The former Dyson product designer who reimagined a cleaner shisha

Paul Dawson worked on the Ooka, which is claimed to be the world's first charcoal-free pod-based shisha product

Paul Dawson played a key role in developing the Ooka, which sold out soon after it hit the UAE market. Photo: Air Global
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With more than two decades designing products for Dyson under his belt, Paul Dawson was looking for a change.

After setting up his own business, he received an offer from a UAE company called Air Global, which was struggling to make its idea for a charcoal-free shisha device work.

With Mr Dawson's help, the company soon had a fully functioning product, the Ooka, which sold out soon after it hit the UAE market.

We had to totally rethink how this thing works when it’s heated electrically and how a user gets the best possible experience
Paul Dawson

The company now aims to take the device global, with plans to launch overseas within the next few months.

Starting out

Mr Dawson decided he wanted to become a product designer very early in his career.

But after beginning to study for a PhD on the science behind cricket bats, he realised he needed some real world experience to be taken seriously.

In the early 2000s, Dyson was not the household name it is today, but Mr Dawson liked what he heard.

“They were trying to make things better for people and, in making it better, they were really thinking differently about what could be different, what could be improved about the product. They’re also very hands on,” he told The National.

“Dyson’s view is: you design it, you make it, you test it and then you break it, see what happens and then you repeat it.”

He started out working in vacuum cleaners, listening to customer complaints in an effort to improve the products. But after five years he moved into product development.

By 2013, the company was looking to diversify its portfolio, a project Mr Dawson became heavily involved in, moving into air purification and developing the first connected Dyson products.

He later ventured into hair and beauty, where he helped design the Air Wrap hair dryer and other hair products.

But after 20 years, he started thinking about life outside the company.

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“I think at the point in time I made the decision, it was in the Covid pandemic, in the middle of 2020. It was a bit bleak and I was doing more product launches. I suddenly thought I can sense a huge amount of opportunity around me in the world,” he said.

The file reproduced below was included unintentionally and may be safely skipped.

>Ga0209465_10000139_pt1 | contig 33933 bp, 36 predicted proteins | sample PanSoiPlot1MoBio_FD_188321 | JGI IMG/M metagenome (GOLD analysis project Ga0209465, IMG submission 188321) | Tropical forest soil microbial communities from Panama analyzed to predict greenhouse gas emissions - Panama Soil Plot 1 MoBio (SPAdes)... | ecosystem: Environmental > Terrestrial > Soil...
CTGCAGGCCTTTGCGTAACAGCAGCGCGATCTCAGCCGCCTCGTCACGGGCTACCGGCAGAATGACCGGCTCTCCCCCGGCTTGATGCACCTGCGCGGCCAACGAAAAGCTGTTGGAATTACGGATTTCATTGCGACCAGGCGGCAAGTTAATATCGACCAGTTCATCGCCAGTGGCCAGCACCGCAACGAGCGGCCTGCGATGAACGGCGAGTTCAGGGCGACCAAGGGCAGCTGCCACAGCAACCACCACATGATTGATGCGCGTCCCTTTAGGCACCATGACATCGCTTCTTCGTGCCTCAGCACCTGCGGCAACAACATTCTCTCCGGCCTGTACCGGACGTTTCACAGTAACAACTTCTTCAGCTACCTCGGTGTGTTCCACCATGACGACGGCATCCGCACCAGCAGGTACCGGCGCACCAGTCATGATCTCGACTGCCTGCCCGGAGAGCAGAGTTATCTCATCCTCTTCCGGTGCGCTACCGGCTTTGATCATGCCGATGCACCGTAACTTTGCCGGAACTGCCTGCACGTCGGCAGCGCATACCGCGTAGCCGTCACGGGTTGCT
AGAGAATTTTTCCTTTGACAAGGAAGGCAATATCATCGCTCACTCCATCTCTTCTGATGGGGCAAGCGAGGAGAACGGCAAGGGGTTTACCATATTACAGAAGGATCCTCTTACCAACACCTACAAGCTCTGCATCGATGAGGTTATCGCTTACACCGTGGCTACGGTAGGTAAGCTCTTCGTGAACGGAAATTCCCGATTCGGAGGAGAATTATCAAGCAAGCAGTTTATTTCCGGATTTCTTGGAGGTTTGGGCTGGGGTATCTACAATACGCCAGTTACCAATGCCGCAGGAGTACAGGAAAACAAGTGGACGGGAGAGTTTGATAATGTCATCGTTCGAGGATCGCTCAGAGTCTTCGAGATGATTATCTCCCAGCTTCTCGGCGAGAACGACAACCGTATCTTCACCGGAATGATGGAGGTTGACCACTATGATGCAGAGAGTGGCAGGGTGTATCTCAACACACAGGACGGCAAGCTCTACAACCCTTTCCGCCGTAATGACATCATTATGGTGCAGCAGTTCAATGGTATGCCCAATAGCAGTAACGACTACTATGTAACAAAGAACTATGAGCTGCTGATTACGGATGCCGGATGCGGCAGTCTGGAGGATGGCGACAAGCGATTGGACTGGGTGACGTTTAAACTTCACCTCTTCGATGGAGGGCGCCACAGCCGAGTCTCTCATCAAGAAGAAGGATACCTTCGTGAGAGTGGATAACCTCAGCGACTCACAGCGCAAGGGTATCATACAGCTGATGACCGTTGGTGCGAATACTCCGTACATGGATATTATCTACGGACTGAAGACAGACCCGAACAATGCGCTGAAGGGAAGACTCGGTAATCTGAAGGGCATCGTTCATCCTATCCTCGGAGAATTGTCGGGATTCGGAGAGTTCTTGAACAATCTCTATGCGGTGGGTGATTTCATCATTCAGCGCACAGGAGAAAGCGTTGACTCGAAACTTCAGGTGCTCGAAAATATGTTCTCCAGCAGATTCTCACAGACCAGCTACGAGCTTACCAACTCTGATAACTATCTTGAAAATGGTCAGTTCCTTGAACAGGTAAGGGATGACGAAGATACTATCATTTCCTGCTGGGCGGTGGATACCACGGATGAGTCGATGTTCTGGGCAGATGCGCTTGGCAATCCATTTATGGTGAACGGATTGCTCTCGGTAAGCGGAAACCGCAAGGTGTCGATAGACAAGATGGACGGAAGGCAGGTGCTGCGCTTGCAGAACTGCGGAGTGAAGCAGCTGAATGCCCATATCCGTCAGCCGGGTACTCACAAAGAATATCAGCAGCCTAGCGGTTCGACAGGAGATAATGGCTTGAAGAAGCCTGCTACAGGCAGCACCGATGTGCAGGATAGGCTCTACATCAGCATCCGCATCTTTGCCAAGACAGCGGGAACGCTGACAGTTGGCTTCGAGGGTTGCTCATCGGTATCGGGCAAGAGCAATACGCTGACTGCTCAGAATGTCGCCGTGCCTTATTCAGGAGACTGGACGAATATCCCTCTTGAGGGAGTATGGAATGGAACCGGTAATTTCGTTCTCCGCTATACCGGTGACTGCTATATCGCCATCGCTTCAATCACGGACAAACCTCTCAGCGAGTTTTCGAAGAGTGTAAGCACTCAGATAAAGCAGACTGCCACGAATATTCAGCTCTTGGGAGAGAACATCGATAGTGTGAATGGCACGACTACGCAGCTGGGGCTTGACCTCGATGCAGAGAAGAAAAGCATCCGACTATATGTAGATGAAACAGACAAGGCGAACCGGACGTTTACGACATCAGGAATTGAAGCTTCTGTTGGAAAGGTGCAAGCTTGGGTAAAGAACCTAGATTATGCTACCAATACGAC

He took the plunge, starting his own company that helped businesses get their products to market.

Air Global

That is when Air Global came calling.

“Air said, 'we’ve got this idea but we’re really struggling to make it happen. Can you help get this product from an idea stage into production?',” Mr Dawson said.

“I didn’t know anything about shisha but the way I looked at it was pretty simplistic. I met with the CEO of Air and said, 'the tobacco thing doesn’t necessarily interest me, but I’m happy to help you get your idea [off the ground] and develop a future range of products which take the company into new territories'".  

Ooka had been partially developed, but it was not a fully-fledged solution. So Mr Dawson set about studying everything there was to know about shisha, while trying to work out what could go wrong when designing a new product.

Once they established what they needed to do, it was a case of developing experiments and trials and trying different ways to achieve it.

“My approach was to break it down into smaller manageable problems to solve and developing that process with the team,” he said.

“We worked out eventually that we had to reformulate slightly the molasses that goes into the product to make it work. It’s more refining.

“It’s a very different approach to how normal shisha molasses is heated. We had to totally rethink how this thing works when it’s heated electrically and how a user gets the best possible experience.”

The process to design the Ooka took about four years. Mr Dawson came on board for the final two.

The device heats the shisha using a “micro-oven” without burning it, before it passes through water for inhalation, resulting in a 94 per cent reduction in a range of harmful chemicals, and non-detectable levels of carbon monoxide.

The technology is similar to that used in vaping, which is regarded as a less harmful alternative to smoking cigarettes.

Ooka is claimed to be the world's first charcoal-free pod-based shisha product, which sold out less than a month after launching in its home market, the UAE, last year.

Air now plans to expand overseas, at what could turn out to be a fortuitous time.

According to research conducted on behalf of Air, global shisha use is set to surge, with the market reaching $22 billion and more than 32 million users by 2026.

The industry grew by 18.5 per cent last year to reach 20.8 million users and is predicted to reach 24.6 million users this year.

Air Global plans to expand into Germany in the second quarter of this year, and eventually the US.

Both countries have a “huge” shisha following, Mr Dawson said.

“Traditionally in shisha-consuming countries, it’s mainly a Middle Eastern expat-led ritual. But in Germany there is a lot more of a broad range of cultures enjoying shisha.”

Updated: April 18, 2024, 10:57 AM